Archive | Horror

The Regulators | Richard Bachman

Bachman’s been referred to as King without a conscience. The Regulators certainly fits this description. Released concurrently with King’s Desperation, Regulators deals with the same cast of characters in an alternate reality. The entire book is essentially one big blood-bath.

The fast-paced excitement is also the problem with this book. With only one chapter of character development to set up the story, you’re taken on a thrill-ride with one-dimensional people you just can’t seem to care about.

The story’s redeeming value for me was the tie-in with the Dark Tower myth. The villain, Tak, is clearly a creature from the space between worlds (although it’s not made clear in the text). The alternate version in King’s Desperation supports the Dark Tower’s multiple universes idea.

The book’s exciting, but the day after I finished it, I’m already forgetting the characters. Hopefully Desperation will prove to be a little more substantial.

The Passage | Justin Cronin

  • The Passage © 2010
  • Doubleday Canada: Random House
  • 766 pages

I have to agree with most of the other reviews on this book. It’s an interesting take on the vampire motif that grabbed you at the beginning, slowed down a bit in the middle, and ramped up at the end.

Many people compare it to Stephen King’s The Stand. I see the comparisons, you shouldn’t expect the same reading experience here. The Stand delves further into the minds of the characters than Cronin manages. Also, the ending of The Stand is far more odd and satisfactory than the somewhat predictable ending of The Passage.

The Passage is a great read, though. It’s the first in a series, so maybe I’m judging the story arc prematurely. I’m looking forward to see if Cronin can keep the series interesting. He’s sure created a fascinating world with a lot of questions to be resolved.

Under the Dome | Stephen King

Stephen King’s at his best when he lets the page-count roll freely and the cast of characters climb. That’s why I decided to give this book a try. It’s the first new King book I’ve read since Volume VII of The Dark Tower.

This book answers a question: what would happen if your small community was completely cut off from the outside world. In a sense, it’s akin to Lord of the Flies. In both books you watch society degenerate in isolation. In particular, I loved King’s grasp of religious fundamentalism and the blind hypocrisy it generates. His command of the subculture right down to it’s clichés was masterful (“Wanna get kneebound with me?”).

While the plot wasn’t too involved, it did move along briskly. I would have liked to see more about the dome’s origin (sorry about the cryptic sentence—I’m trying not to let any spoilers slip). However, the ending was well foreshadowed and this story was about the townsfolk.

This was a solid effort from one of the masters.

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The Green Mile | Stephen King

This is more than generic horror: It’s a human story that makes you question your views and values. Does a death-row inmate deserve respect? Is capital punishment justified at all? What is the significance of the electric chair when it just speeds up the inevitable? Is human vengeance ever warranted?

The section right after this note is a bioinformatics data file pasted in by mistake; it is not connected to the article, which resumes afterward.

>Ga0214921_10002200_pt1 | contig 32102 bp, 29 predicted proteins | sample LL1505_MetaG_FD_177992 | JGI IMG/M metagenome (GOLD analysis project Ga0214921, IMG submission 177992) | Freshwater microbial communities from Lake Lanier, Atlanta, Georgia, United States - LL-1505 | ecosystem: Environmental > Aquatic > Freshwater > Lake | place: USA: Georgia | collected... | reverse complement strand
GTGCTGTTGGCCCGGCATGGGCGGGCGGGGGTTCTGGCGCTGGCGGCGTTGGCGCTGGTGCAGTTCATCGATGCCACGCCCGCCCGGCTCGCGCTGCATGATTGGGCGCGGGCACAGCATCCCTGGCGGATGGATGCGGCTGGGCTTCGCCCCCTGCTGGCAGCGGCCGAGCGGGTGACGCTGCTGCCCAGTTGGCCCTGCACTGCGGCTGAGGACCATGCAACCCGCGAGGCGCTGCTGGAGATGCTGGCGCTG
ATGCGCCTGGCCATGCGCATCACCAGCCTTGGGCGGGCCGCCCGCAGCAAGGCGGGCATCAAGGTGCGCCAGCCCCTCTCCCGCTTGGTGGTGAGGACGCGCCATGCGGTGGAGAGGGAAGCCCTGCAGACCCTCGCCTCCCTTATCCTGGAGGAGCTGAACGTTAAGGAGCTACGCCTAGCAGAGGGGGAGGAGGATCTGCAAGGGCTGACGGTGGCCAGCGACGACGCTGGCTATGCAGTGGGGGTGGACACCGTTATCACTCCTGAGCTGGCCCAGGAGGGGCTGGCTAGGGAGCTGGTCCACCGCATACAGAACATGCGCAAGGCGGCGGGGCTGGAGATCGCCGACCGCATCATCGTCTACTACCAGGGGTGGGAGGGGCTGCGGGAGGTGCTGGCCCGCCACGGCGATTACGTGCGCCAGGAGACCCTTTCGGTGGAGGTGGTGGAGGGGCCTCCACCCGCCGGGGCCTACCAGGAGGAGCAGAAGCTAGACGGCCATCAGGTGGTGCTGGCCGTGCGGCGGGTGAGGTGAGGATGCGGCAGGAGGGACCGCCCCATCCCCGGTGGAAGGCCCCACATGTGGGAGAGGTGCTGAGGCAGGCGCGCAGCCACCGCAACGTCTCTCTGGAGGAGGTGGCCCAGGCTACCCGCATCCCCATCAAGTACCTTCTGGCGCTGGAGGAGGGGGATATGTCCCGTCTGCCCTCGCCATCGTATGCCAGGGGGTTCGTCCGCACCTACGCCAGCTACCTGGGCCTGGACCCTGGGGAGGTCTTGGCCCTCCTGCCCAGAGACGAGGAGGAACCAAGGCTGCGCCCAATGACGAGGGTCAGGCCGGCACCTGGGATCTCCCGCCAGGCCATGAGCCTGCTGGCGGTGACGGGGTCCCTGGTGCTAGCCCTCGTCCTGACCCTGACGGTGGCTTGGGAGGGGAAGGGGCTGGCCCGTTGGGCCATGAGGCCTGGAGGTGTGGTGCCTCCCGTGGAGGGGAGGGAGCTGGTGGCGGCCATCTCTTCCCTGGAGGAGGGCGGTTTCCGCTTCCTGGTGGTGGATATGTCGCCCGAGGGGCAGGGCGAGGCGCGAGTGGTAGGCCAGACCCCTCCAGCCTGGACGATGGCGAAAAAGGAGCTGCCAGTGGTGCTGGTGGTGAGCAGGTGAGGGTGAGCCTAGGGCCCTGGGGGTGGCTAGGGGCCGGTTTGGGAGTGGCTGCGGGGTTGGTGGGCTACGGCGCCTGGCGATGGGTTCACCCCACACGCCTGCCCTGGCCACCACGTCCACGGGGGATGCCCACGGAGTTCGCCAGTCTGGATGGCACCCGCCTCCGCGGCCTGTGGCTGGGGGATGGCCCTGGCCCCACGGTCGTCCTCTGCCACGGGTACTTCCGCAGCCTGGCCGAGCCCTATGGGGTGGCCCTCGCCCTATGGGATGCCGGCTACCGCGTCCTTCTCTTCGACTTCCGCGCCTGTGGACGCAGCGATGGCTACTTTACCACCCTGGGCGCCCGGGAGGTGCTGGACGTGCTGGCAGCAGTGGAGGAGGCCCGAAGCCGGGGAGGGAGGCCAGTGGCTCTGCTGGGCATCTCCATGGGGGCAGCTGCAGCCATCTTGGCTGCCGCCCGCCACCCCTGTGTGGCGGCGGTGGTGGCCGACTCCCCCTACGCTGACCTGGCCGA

I thought this book might loose something by being released in serial format. Now I’m convinced that its progressive released helped the story. In order to draw the reader back into the story each installment, King used a frame-narrative. An old man in a home for the aged spends the entire book writing out his memoirs (which become the book). In the end, the frame-narrative and the main story interact in marvelous ways.

King is prolific enough to have some stinkers under his belt (like Rose Madder). Fortunately, most of his work shines. While this story doesn’t quite stand up to the scope of The Stand or The Dark Tower, The Green Mile (along with his other prison narrative: Rita Hayworth and Shawshank Redemption) is one of his best.

Black House | Stephen King & Peter Straub

Having just finished The Talisman, I decided to jump into the sequel. This book surpasses its predecessor in every way possible. The writing style is mature and polished. The horror is truly horrifying. The plot is captivating. The character development is rich, without slowing the pace of the narrative.

To make things even better, there are no subtle allusions to the world of the Dark Tower: it’s explicitly part of the plot. Hearing about the beams, the Crimson King, the Gunslinger, and the breakers all over again brought me right back into that world.

If that last sentence made no sense, you should really read the Dark Tower books followed by The Talisman before opening up this one. It’s worth the time.

Now we wait for the anticipated third book of the trilogy.

The Talisman | Stephen King & Peter Straub

I took a break from Stephen King for a while after finishing his brilliant Dark Tower heptalogy (yes, I had to look that word up). Having heard that The Talisman dealt with similar themes, I decided to give this King/Straub work a chance. It was quite interesting.

If you’re new to these works, the theme centers on a plurality of worlds that some people can flip between. Traveling Jack, the hero of The Talisman is one such person.

There were moments that really shone, such as the depiction of ultimate evil as an evangelistic preacher and the sensation and subsequent rejection of being God.

As a stand alone book, it’s a little weak—a bit of an overdone quest story. As someone in Dark Tower withdrawal, this novel brought me right back to the world of the gunslinger.

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